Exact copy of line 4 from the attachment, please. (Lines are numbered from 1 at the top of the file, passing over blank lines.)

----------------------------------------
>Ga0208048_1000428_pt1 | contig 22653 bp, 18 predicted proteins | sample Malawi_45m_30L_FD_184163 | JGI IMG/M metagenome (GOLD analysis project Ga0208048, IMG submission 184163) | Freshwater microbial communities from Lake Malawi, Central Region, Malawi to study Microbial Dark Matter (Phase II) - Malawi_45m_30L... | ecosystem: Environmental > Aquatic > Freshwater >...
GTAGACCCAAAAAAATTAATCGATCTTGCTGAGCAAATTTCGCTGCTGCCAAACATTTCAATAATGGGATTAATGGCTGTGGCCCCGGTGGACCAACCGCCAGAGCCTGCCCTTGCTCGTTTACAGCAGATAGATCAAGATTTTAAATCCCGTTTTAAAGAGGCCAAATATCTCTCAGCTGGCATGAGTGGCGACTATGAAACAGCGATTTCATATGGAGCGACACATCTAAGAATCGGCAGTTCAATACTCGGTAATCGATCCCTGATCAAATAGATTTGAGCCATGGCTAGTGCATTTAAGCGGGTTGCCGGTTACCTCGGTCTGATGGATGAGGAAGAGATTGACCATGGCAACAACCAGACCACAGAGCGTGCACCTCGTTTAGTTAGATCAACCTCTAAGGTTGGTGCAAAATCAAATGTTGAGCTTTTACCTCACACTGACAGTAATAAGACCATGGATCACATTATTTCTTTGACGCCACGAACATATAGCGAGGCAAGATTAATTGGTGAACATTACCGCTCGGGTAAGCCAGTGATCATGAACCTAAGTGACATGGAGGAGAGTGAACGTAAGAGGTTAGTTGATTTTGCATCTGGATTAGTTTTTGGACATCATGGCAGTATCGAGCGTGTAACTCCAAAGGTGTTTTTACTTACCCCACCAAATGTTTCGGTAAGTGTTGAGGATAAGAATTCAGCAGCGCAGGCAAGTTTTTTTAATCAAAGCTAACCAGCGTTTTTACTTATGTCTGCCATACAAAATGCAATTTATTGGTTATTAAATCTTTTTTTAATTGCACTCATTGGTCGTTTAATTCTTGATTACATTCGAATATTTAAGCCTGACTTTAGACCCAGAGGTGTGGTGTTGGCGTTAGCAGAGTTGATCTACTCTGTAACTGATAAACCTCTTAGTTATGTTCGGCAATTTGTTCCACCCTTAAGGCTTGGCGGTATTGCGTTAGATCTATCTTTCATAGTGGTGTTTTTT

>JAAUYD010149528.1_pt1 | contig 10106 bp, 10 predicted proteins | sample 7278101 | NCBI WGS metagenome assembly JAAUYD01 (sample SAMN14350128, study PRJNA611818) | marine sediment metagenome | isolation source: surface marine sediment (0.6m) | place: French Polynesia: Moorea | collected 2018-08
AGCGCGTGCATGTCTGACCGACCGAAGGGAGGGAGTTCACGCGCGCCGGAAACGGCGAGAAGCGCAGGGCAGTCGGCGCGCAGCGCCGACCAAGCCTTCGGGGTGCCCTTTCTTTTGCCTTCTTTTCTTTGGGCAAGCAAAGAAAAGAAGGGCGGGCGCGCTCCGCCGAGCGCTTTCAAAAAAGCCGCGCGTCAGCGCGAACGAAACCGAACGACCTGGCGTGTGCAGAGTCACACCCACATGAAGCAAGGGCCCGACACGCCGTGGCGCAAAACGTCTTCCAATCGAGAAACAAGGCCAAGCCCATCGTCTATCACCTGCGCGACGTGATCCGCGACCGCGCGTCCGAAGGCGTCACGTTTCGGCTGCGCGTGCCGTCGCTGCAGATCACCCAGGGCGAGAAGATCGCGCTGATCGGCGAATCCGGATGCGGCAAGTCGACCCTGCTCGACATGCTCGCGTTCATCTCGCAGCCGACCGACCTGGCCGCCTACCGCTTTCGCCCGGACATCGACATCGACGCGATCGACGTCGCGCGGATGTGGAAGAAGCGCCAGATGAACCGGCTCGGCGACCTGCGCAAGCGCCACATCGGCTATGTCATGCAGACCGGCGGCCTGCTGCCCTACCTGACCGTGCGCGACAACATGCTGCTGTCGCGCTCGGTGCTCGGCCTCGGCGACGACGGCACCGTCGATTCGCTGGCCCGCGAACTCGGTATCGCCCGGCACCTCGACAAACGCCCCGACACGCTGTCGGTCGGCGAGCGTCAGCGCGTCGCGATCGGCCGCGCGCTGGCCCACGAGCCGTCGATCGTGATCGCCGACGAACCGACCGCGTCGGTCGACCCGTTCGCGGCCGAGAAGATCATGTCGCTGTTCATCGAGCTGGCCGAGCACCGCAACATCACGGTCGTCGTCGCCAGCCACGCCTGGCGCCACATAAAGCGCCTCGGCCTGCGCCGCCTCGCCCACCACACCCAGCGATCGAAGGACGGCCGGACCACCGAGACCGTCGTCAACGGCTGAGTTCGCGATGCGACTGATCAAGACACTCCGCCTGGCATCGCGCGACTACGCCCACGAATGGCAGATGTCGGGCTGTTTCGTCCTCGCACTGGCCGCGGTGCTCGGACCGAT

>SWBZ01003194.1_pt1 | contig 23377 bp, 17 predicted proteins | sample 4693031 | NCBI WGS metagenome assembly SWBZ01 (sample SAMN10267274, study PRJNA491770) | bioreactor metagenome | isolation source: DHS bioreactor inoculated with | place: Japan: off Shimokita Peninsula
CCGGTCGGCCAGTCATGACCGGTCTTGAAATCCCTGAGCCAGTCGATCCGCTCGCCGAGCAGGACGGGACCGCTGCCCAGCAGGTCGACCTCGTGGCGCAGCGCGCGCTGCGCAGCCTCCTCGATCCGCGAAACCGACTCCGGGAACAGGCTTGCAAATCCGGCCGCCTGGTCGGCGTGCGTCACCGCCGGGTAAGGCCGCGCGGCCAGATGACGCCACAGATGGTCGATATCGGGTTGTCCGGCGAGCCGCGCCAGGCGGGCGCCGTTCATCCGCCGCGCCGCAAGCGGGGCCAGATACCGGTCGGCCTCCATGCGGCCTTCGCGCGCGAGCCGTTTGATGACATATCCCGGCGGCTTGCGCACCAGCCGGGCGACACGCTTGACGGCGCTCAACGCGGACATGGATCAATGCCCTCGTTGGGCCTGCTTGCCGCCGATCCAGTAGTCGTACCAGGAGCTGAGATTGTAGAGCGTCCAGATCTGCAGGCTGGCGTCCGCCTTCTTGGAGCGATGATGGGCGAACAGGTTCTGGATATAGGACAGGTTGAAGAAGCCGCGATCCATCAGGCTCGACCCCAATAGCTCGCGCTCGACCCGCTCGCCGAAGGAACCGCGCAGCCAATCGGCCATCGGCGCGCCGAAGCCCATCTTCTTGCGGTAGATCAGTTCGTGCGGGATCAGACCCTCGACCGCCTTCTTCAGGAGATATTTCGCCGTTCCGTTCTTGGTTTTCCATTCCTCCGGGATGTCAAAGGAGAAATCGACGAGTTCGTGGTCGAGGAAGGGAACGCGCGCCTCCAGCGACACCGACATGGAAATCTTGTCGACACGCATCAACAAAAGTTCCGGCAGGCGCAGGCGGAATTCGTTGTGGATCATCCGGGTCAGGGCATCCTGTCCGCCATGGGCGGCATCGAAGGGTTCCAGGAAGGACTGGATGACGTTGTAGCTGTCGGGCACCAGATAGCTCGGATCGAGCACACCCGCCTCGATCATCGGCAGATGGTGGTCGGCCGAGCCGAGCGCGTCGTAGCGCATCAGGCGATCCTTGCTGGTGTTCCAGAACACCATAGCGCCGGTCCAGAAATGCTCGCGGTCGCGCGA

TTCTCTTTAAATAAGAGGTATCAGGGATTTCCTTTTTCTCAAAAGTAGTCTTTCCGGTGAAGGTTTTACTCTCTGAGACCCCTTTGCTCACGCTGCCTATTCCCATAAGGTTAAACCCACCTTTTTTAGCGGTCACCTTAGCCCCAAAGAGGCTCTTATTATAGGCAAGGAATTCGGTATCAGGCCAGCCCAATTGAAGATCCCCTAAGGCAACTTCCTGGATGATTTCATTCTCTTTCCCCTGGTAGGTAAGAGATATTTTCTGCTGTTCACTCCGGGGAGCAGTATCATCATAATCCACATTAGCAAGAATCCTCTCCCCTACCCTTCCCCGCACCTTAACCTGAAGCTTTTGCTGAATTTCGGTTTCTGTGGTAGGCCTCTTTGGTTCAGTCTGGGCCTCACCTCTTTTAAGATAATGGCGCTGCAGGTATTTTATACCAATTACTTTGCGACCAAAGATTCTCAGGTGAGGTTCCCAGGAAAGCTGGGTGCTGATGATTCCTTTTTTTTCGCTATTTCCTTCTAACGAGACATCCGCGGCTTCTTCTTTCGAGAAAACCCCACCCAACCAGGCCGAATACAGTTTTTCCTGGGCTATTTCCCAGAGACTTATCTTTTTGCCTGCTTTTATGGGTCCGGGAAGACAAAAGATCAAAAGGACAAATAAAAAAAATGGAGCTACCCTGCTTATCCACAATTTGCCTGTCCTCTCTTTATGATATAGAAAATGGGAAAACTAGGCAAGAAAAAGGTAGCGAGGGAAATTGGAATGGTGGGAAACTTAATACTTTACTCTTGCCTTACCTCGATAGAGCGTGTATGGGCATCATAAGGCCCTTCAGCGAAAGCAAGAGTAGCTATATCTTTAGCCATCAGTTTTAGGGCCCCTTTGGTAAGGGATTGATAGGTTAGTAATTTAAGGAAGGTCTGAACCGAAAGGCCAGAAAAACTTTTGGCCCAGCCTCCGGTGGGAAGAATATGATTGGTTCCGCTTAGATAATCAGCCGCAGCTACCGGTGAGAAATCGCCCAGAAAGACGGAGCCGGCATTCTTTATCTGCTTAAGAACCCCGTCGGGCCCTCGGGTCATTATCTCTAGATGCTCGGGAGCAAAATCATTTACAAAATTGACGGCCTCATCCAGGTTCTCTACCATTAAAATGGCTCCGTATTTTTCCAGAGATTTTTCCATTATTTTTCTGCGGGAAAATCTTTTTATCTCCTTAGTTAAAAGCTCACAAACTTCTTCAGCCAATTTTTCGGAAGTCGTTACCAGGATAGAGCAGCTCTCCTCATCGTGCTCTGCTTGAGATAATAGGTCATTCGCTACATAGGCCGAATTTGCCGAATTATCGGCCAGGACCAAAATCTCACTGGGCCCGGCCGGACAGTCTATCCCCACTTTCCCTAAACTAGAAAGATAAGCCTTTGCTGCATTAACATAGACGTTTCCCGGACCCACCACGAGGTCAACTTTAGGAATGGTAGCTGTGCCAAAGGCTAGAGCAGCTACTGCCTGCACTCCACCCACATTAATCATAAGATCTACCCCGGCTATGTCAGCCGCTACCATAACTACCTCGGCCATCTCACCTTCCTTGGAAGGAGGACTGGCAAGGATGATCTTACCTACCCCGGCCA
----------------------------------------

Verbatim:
AGCGCGTGCATGTCTGACCGACCGAAGGGAGGGAGTTCACGCGCGCCGGAAACGGCGAGAAGCGCAGGGCAGTCGGCGCGCAGCGCCGACCAAGCCTTCGGGGTGCCCTTTCTTTTGCCTTCTTTTCTTTGGGCAAGCAAAGAAAAGAAGGGCGGGCGCGCTCCGCCGAGCGCTTTCAAAAAAGCCGCGCGTCAGCGCGAACGAAACCGAACGACCTGGCGTGTGCAGAGTCACACCCACATGAAGCAAGGGCCCGACACGCCGTGGCGCAAAACGTCTTCCAATCGAGAAACAAGGCCAAGCCCATCGTCTATCACCTGCGCGACGTGATCCGCGACCGCGCGTCCGAAGGCGTCACGTTTCGGCTGCGCGTGCCGTCGCTGCAGATCACCCAGGGCGAGAAGATCGCGCTGATCGGCGAATCCGGATGCGGCAAGTCGACCCTGCTCGACATGCTCGCGTTCATCTCGCAGCCGACCGACCTGGCCGCCTACCGCTTTCGCCCGGACATCGACATCGACGCGATCGACGTCGCGCGGATGTGGAAGAAGCGCCAGATGAACCGGCTCGGCGACCTGCGCAAGCGCCACATCGGCTATGTCATGCAGACCGGCGGCCTGCTGCCCTACCTGACCGTGCGCGACAACATGCTGCTGTCGCGCTCGGTGCTCGGCCTCGGCGACGACGGCACCGTCGATTCGCTGGCCCGCGAACTCGGTATCGCCCGGCACCTCGACAAACGCCCCGACACGCTGTCGGTCGGCGAGCGTCAGCGCGTCGCGATCGGCCGCGCGCTGGCCCACGAGCCGTCGATCGTGATCGCCGACGAACCGACCGCGTCGGTCGACCCGTTCGCGGCCGAGAAGATCATGTCGCTGTTCATCGAGCTGGCCGAGCACCGCAACATCACGGTCGTCGTCGCCAGCCACGCCTGGCGCCACATAAAGCGCCTCGGCCTGCGCCGCCTCGCCCACCACACCCAGCGATCGAAGGACGGCCGGACCACCGAGACCGTCGTCAACGGCTGAGTTCGCGATGCGACTGATCAAGACACTCCGCCTGGCATCGCGCGACTACGCCCACGAATGGCAGATGTCGGGCTGTTTCGTCCTCGCACTGGCCGCGGTGCTCGGACCGAT